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Cotton production estimated to reduce by 1.5 million bales
17
Jul '08
The world 2008/09 projections include lower beginning stocks, production, offtake, and ending stocks. World production is reduced about 1.5 million bales due mainly to reductions in India and the United States.

The India revision is based on lower reported planted area. A decrease of nearly 1.3 million bales in world consumption largely offsets the production decline. Consumption is reduced mainly in China, India, and Turkey, due to recent indications of slower growth due to sluggish world economic conditions.

World ending stocks are reduced about 1.6 percent from last month and continue to show a significant decline of about 13 percent from the beginning level, contributing to the highest world cotton prices in a decade.

The U.S. 2008/09 cotton projections include lower production and exports, resulting in a net reduction of 100,000 bales in ending stocks compared with last month. Production is reduced 500,000 bales based on slightly lower planted area in the June Acreage survey and slightly higher abandonment reflecting conditions in Texas.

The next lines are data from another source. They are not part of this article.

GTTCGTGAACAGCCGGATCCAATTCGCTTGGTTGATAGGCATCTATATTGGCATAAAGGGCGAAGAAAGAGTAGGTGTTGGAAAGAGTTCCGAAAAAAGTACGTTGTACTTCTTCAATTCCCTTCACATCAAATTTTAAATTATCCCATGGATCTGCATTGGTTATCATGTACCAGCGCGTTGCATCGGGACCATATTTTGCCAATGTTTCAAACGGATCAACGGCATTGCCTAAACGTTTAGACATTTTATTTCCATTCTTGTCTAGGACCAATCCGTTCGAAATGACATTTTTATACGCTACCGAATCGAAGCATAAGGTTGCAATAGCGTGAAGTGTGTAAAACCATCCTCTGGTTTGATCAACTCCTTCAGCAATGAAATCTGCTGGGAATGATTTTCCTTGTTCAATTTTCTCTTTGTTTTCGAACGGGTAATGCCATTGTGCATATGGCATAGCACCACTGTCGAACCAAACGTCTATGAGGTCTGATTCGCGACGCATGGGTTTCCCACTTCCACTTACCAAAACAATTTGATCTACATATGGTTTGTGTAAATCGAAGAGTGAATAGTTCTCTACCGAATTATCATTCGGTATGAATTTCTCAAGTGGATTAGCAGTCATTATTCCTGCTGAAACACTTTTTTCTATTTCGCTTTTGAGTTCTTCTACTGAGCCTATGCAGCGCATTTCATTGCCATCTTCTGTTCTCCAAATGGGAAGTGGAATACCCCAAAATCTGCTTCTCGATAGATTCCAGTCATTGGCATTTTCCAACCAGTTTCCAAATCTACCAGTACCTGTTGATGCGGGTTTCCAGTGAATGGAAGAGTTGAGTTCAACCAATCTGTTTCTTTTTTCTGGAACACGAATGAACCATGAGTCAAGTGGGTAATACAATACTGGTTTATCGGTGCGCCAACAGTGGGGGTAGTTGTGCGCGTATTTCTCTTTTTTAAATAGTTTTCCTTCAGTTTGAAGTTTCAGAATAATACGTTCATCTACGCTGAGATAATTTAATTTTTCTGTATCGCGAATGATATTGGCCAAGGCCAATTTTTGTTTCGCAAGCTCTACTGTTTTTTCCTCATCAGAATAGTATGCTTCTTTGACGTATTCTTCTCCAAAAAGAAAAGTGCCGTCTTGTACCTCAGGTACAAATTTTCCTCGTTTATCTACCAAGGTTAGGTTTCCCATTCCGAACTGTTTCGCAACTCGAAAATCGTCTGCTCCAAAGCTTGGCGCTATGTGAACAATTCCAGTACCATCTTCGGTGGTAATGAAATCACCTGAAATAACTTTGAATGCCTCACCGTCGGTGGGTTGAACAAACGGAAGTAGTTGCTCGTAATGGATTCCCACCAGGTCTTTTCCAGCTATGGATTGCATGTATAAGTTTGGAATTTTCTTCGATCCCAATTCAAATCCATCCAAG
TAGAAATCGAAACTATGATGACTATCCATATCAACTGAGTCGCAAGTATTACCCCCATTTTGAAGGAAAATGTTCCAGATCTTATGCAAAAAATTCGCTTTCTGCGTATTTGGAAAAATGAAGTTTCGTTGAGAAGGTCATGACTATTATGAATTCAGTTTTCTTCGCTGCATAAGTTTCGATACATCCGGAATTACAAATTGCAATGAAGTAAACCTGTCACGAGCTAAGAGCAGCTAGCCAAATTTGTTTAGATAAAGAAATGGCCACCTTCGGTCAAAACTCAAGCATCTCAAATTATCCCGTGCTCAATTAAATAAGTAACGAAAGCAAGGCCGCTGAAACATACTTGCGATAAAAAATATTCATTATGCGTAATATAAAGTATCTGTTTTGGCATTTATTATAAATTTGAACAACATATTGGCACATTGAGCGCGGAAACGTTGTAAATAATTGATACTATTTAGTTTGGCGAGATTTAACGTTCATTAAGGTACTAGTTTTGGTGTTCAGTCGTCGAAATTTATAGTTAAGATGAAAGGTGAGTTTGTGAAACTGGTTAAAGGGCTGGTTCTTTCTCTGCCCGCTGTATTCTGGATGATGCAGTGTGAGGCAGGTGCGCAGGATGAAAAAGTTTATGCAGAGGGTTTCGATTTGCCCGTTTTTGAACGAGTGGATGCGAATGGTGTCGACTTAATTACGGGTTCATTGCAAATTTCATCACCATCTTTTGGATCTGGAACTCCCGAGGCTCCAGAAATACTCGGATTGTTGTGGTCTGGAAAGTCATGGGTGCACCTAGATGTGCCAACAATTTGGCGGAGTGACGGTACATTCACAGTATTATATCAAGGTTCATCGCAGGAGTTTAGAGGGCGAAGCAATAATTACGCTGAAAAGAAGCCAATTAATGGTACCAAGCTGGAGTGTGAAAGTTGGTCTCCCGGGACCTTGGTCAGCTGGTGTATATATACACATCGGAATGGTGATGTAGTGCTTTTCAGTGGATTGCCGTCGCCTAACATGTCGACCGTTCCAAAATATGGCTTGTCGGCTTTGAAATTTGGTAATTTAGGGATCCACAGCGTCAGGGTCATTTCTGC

Domestic mill use is raised 100,000 bales to 4.4 million. Despite the slowing economy, several factors are supporting domestic mill use, including higher overseas transportation costs, the weaker dollar.

The export forecast is reduced 500,000 bales due to lower U.S. supplies and lower foreign import demand. The forecast for the average price received by farmers is raised 1 cent on each end of the range.

Despite a 1.0 million bale decrease from last month, China's imports are still forecast to grow by 10 percent in 2008/09. The year-to-year growth is mainly because of steady domestic production and a 3- percent increase in use.

For August 2007 through May 2008, U.S. cotton has a 39 percent share of China's imports, while India accounted for 37 percent. The U.S. share is up 5 percentage points from year-ago levels, while India's share is up 9 percentage points.

The United States should be in a favourable position next year to capture the growth in China's imports. While India has been able to expand total exports and share to China in the last two years, growth in the next year will be limited. India's exports are forecast to remain flat because of tighter stocks, continued consumption growth, and a minimal expansion of domestic production.

Exports by other countries than India and the United States will grow by only 1.3 percent, while U.S. exports are forecast to grow by 4.3 percent or 600,000 bales. A significant decline of 1.0 million bales in production for India for 2008/09 was caused by lower area as land is switched to other crops.

United States Department of Agriculture

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